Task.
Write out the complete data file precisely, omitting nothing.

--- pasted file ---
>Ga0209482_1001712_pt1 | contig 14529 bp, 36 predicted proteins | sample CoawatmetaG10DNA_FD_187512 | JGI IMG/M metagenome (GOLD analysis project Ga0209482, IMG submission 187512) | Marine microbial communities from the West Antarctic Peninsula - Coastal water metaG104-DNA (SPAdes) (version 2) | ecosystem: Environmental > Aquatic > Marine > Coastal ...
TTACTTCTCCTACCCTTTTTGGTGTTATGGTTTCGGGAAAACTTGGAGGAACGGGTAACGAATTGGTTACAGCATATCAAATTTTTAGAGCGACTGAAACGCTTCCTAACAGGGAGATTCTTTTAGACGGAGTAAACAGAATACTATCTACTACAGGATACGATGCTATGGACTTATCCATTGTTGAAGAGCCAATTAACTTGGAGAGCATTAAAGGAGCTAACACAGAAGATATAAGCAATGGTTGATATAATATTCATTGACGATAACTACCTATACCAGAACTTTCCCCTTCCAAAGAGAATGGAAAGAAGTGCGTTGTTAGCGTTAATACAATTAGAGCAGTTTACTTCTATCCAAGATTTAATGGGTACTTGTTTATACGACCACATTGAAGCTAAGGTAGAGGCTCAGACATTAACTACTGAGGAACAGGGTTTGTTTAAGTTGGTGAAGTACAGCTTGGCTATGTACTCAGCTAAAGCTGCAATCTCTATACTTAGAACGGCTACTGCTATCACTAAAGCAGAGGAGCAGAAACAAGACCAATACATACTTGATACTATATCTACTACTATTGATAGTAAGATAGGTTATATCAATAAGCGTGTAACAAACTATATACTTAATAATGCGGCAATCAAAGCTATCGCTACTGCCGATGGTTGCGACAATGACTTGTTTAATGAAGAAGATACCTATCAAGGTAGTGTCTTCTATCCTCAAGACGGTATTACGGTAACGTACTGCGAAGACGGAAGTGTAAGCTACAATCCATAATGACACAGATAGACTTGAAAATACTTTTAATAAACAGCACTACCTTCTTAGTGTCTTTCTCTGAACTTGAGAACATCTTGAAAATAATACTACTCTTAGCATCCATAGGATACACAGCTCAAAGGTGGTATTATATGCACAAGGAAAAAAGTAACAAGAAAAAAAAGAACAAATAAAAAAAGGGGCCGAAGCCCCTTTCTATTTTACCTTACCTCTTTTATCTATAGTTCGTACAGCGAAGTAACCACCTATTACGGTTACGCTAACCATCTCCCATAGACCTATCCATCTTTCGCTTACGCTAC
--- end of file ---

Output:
>Ga0209482_1001712_pt1 | contig 14529 bp, 36 predicted proteins | sample CoawatmetaG10DNA_FD_187512 | JGI IMG/M metagenome (GOLD analysis project Ga0209482, IMG submission 187512) | Marine microbial communities from the West Antarctic Peninsula - Coastal water metaG104-DNA (SPAdes) (version 2) | ecosystem: Environmental > Aquatic > Marine > Coastal ...
TTACTTCTCCTACCCTTTTTGGTGTTATGGTTTCGGGAAAACTTGGAGGAACGGGTAACGAATTGGTTACAGCATATCAAATTTTTAGAGCGACTGAAACGCTTCCTAACAGGGAGATTCTTTTAGACGGAGTAAACAGAATACTATCTACTACAGGATACGATGCTATGGACTTATCCATTGTTGAAGAGCCAATTAACTTGGAGAGCATTAAAGGAGCTAACACAGAAGATATAAGCAATGGTTGATATAATATTCATTGACGATAACTACCTATACCAGAACTTTCCCCTTCCAAAGAGAATGGAAAGAAGTGCGTTGTTAGCGTTAATACAATTAGAGCAGTTTACTTCTATCCAAGATTTAATGGGTACTTGTTTATACGACCACATTGAAGCTAAGGTAGAGGCTCAGACATTAACTACTGAGGAACAGGGTTTGTTTAAGTTGGTGAAGTACAGCTTGGCTATGTACTCAGCTAAAGCTGCAATCTCTATACTTAGAACGGCTACTGCTATCACTAAAGCAGAGGAGCAGAAACAAGACCAATACATACTTGATACTATATCTACTACTATTGATAGTAAGATAGGTTATATCAATAAGCGTGTAACAAACTATATACTTAATAATGCGGCAATCAAAGCTATCGCTACTGCCGATGGTTGCGACAATGACTTGTTTAATGAAGAAGATACCTATCAAGGTAGTGTCTTCTATCCTCAAGACGGTATTACGGTAACGTACTGCGAAGACGGAAGTGTAAGCTACAATCCATAATGACACAGATAGACTTGAAAATACTTTTAATAAACAGCACTACCTTCTTAGTGTCTTTCTCTGAACTTGAGAACATCTTGAAAATAATACTACTCTTAGCATCCATAGGATACACAGCTCAAAGGTGGTATTATATGCACAAGGAAAAAAGTAACAAGAAAAAAAAGAACAAATAAAAAAAGGGGCCGAAGCCCCTTTCTATTTTACCTTACCTCTTTTATCTATAGTTCGTACAGCGAAGTAACCACCTATTACGGTTACGCTAACCATCTCCCATAGACCTATCCATCTTTCGCTTACGCTAC